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Traffic flow in your landscape matters more than people generally realize, often until after their landscape project is over.

 

When planning your outdoor spaces, most people start by considering what they’ll use the space for or what they want it to look like in terms of colors, textures, favorite plants. They probably consider available budget and time before it needs to be done. Maybe they even evaluate pollen levels, or how much a particular plant attract butterflies. Often many small details get considered before traffic pattern is looked at, if planning walkways gets consideration at all.

 

Planning Walkways Matters

 

Why does traffic flow matter? Because it will determine how you ultimately enjoy your space. Creating a nice little dinner nook under a beautiful gazebo will be useless to you if the walk there is unpleasant or inconvenient, and so you sit on the steps closer to home instead. Also, your private writing spot is not going to work out if just on the other side of a bush, the kids noisily walk by on their way to and from the house. Even an extra winding route or crowded feeling path with effect how much and how you use different areas of your property.

 

Path Planning

 

Ideally, if you want all areas of the grounds to get ample use, it should be easy to get from any useful area to any other. Doors to your home, garage, or out to the sidewalk or extended property should all be easy to get to. Places like the barbeque, pool, porch, or other focal points should be mutually accessible. Generally two paths to each area is best, one larger and one smaller. You can think of it as an entrance and an exit so that many people can arrive at once, and they can leave one-by-one. Keep this in mind when you plan a meandering route past your fountain to reach the yard where your dogs will play. Will you always appreciate the forced meander? If not, plan as short straight path as well.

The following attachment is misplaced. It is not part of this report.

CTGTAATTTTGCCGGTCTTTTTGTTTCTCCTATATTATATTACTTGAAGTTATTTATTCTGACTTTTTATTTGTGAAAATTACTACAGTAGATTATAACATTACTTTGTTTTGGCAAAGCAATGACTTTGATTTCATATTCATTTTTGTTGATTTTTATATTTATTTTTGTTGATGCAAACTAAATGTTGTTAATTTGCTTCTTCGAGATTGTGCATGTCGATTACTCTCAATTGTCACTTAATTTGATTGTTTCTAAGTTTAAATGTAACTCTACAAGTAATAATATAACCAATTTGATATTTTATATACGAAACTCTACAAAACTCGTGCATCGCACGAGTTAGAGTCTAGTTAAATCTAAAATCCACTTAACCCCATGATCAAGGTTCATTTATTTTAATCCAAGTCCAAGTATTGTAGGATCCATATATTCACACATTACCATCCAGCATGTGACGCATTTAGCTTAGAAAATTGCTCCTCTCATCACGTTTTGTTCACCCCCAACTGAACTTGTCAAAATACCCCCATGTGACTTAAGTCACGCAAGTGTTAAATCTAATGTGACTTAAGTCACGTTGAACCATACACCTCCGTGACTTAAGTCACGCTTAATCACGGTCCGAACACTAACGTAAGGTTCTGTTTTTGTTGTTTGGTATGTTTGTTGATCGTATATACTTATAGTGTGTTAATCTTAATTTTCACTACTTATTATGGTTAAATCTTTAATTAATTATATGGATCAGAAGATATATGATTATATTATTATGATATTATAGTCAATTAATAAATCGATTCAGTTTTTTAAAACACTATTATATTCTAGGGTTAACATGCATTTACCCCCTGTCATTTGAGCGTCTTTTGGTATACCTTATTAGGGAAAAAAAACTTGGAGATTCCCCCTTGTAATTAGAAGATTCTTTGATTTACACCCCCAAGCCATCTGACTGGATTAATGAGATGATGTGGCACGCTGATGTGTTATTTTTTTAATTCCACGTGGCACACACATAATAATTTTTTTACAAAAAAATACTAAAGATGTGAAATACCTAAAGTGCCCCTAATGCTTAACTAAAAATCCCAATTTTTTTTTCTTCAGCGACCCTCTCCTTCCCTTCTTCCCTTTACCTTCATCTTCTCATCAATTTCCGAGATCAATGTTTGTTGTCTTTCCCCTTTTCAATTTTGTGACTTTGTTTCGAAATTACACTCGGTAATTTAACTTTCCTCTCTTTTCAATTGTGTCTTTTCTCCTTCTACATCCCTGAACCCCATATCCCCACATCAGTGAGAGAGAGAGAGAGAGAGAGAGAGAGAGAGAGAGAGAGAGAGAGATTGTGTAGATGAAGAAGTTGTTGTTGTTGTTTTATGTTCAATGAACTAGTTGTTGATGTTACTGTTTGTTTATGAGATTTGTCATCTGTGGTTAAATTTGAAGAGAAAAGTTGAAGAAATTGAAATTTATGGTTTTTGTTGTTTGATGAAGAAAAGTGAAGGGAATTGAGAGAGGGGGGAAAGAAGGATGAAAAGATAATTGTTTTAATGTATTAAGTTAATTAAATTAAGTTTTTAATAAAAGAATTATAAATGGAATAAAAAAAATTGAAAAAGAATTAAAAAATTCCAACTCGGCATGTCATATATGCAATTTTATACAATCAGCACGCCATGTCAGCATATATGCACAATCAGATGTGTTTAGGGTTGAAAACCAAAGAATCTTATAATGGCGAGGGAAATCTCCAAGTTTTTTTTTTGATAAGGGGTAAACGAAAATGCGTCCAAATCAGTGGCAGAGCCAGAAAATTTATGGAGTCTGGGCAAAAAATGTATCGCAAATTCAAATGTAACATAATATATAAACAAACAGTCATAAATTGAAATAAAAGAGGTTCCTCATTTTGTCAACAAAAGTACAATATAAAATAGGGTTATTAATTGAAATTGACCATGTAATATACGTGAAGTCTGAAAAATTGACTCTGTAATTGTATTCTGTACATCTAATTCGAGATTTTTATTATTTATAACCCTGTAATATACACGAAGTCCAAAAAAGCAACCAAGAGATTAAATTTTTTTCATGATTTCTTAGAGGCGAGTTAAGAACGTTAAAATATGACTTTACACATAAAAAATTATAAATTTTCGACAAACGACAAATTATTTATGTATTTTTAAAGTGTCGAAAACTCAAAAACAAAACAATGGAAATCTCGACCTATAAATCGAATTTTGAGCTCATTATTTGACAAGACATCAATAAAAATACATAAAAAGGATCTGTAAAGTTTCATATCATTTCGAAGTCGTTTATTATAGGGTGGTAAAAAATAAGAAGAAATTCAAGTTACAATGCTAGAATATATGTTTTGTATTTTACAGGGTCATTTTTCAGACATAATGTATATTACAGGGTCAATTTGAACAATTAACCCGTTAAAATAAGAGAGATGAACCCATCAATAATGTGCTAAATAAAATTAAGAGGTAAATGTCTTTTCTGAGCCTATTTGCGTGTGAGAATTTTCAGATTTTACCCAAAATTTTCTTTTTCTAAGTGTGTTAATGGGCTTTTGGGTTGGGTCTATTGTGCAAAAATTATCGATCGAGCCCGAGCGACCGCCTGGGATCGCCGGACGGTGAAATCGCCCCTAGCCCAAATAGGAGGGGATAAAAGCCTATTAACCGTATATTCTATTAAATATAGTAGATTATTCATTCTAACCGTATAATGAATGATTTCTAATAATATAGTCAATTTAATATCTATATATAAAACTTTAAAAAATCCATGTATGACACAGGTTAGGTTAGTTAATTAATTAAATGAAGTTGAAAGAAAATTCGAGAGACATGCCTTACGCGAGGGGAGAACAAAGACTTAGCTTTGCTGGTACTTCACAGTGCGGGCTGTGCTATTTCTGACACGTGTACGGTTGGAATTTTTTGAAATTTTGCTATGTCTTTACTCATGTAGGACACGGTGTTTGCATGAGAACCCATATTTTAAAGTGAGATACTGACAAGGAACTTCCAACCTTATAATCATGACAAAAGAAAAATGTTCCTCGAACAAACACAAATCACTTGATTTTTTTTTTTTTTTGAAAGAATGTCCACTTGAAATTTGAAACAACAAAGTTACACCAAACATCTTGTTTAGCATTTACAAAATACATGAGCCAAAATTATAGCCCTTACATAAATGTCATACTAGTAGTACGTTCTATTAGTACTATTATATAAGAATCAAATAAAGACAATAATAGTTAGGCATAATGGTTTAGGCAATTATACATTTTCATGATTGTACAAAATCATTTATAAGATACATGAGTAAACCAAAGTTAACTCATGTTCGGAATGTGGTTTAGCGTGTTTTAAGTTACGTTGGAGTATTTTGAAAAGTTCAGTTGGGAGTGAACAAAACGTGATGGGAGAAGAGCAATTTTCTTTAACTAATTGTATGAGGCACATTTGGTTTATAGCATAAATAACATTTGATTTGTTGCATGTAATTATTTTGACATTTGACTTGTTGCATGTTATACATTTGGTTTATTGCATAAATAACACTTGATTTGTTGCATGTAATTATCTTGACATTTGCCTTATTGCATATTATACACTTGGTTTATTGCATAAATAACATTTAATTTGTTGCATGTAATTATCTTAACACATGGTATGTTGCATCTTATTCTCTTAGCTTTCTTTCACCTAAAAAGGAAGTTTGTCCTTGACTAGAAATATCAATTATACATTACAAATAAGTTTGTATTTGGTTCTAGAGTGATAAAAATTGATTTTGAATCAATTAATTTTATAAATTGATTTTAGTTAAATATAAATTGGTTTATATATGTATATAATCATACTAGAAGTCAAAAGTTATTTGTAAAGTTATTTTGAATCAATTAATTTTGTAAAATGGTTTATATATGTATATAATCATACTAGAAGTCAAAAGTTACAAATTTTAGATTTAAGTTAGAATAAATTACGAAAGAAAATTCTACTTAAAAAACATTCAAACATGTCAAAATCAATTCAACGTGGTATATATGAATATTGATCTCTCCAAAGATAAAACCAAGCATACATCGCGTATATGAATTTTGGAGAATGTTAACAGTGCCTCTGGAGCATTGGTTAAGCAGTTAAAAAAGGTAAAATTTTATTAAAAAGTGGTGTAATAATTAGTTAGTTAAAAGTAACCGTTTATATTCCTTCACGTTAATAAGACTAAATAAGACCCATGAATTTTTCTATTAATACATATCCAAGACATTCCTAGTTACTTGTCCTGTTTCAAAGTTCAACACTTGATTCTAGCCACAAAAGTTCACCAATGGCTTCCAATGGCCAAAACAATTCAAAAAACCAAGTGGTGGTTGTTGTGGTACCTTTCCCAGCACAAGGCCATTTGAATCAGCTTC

The old saying, “the shortest distance between two points is a straight line” applies here.  However, that doesn’t mean that you have to have only straight lines; it just means that you should remember that there are two points and that most of the time you want both a major and a minor access to them.  Having choices makes people feel in control and adds to their satisfaction with the space that their in.

-Trey McBride, BLA

Functional Traffic Flow Details

 

There are many functional details to consider when planning traffic flow. In seating areas a person serving food should be able to easily walk around behind all the chairs while people are seated. You will appreciate a convenient route to the indoor restroom from any place that people will gather. Outdoor kitchens will benefit from proximity to the house’s kitchen if you entertain often. Will this route need to be smooth enough for bikes to travel it? There are many variables that come up when we consider how places will be used, and how people with move within and between them. Our landscape design experts can assist with these decisions, knowing what to address and how to make the design relevant to the planned use of the patio space. Contact Meadowbrook Design today for professional assistance creating the space you need.